Preetika Reddy Reveals How to Apply Sustainability to Your Career

Master’s Student Preetika Reddy on how she incorporated her sustainability studies into her job.

From local government policies to international development, from non-government organisations to social corporate responsibility, from food and water to public health, studying sustainability can equip you with the skills to further your career. The Master of Sustainability Program at the University of Sydney could be the thing for you. You’ll learn about energy technologies, population health, food security, sustainability policy, and sustainability analysis tools.

It’s a multidisciplinary degree with six faculties across the University delivering core content, and nine faculties teaching into the program’s electives. This breadth provides a thorough foundation in sustainability. It also allows graduates to appreciate the complexity of sustainability and understand the effects of change in various sectors.

The program:

  • Comprises three qualifications: the Graduate Certificate in Sustainability, Graduate Diploma in Sustainability and Master of Sustainability.
  • Provides a foundation in sustainability, including core aspects of energy and resources, health, food and water security, policy, analysis, society and change.
  • Is multidisciplinary, with core and elective units currently being delivered by ten faculties across the University.
  • Offers some flexibility in the choice of elective units and, for Master of Sustainability students, the design of the capstone research project.

Preetika Reddy (pictured above) was working at IKEA and saw a gap in how the company understood its stakeholders’ commitment to and awareness of sustainability initiatives. Having completed the coursework in the Master of Sustainability, she developed a capstone project that she successfully proposed to IKEA’s senior management.

I was able to work with IKEA because I’m already an employee there. I reached out to the National Sustainability manager for IKEA Australia and told him about the capstone. I was able to formulate a capstone project that would establish a snapshot of customer and co-worker perspectives on sustainability so that IKEA could see what they did and didn’t know. For IKEA, that was important, because they offer solutions for people to live sustainability at home, such as LED light bulbs, recycling systems, water-saving taps, and induction hobs, which are more energy efficient. Most people are interested in living sustainably at home, and they didn’t know that IKEA has solutions to help that. So my project was establishing a baseline of data.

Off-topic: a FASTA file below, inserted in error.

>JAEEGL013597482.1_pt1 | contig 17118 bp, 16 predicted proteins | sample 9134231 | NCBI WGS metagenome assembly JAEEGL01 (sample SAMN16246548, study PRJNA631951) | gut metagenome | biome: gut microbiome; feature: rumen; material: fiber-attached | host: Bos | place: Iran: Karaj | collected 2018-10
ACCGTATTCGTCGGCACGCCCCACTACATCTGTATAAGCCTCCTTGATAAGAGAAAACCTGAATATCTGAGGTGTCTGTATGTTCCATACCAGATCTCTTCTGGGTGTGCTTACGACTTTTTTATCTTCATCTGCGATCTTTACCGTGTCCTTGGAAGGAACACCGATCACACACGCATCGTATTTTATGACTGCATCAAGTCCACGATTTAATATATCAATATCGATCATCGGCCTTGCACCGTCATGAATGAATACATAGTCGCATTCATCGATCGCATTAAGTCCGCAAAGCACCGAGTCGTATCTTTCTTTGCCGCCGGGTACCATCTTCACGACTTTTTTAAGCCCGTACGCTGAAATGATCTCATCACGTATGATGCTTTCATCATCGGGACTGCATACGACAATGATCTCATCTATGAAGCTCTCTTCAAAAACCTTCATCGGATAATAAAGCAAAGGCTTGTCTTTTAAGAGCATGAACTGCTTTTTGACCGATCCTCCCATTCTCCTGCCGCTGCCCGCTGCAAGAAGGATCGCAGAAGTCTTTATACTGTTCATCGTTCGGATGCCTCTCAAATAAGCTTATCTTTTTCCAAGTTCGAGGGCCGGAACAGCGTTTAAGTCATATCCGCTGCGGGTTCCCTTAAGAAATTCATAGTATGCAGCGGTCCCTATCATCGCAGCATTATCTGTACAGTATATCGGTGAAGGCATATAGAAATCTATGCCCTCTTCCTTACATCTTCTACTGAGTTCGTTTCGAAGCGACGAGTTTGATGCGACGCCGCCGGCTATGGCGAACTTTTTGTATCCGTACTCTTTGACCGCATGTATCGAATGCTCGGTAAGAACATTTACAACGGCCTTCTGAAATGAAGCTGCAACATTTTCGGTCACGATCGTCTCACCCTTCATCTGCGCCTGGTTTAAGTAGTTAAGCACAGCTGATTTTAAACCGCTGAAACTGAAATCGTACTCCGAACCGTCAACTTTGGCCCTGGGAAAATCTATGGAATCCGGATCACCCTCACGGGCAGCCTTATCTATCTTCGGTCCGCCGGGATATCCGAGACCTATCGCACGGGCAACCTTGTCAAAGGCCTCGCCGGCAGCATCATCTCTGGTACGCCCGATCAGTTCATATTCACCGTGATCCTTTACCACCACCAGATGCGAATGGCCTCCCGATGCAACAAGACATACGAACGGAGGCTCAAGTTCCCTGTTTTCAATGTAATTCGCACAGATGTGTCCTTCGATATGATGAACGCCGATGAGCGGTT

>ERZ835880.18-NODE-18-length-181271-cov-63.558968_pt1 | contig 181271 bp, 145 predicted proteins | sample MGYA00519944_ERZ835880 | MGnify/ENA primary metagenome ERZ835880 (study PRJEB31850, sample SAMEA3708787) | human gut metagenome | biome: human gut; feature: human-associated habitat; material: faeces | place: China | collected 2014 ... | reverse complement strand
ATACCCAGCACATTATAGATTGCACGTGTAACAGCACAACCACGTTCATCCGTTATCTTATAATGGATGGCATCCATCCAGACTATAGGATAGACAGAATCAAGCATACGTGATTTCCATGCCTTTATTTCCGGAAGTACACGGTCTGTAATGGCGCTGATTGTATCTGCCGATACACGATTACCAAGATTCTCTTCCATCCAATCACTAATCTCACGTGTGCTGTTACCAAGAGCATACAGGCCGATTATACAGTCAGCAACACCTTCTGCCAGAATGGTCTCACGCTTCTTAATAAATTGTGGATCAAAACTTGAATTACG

What inspired you/motivated you to pursue this project?

IKEA tries to make sustainability part of the everyday working life for a co-worker. There is a lot of information around – appliances in the kitchen on timers and signage around, so I knew there was an opportunity there. I knew they would be interested in investigating things and how it was being affected in the store.

What aspects of the Sustainability program did you find most useful in your career development?

The capstone gave me the opportunity to take on more responsibility in my existing role and reach out and make connections within the IKEA network. It helped me build connections with people. I feel that I had a unique experience with my workplace mentor because he gave me a lot of freedom in guiding the project and making decisions, we had a very collaborative relationship. So the capstone gave me the environment, and my workplace mentor facilitated that environment and let me figure out the boundaries for myself like I would in a full-time job setting.

I am now the Sustainability Developer for IMS (Indirect Material Services) at IKEA Australia. They’re responsible for sourcing everything for an IKEA store that is not an IKEA product.

What was the best part about the degree for you?

I’ve never been one of those people who knew exactly what they wanted to do, so for me the degree was good because it was so general. In that sense, it allowed me to explore everything. It exposed me to a number of industries that I hadn’t considered in the first place and wouldn’t have associated with sustainability.

I think it’s important for people to know that they don’t have to have it figured out. The Master of Sustainability gives people room to see everything, they can learn a bit about everything, and they can work out what they want from there.

I also think it is important that people don’t underestimate how much others are willing to help you out. No question is silly and, if you need help, ask for it! During my coursework and capstone experience, I was continually amazed at how much people are willing to help or answer questions if you just ask.

Applications for the Master of Sustainability are open until 31 January 2016.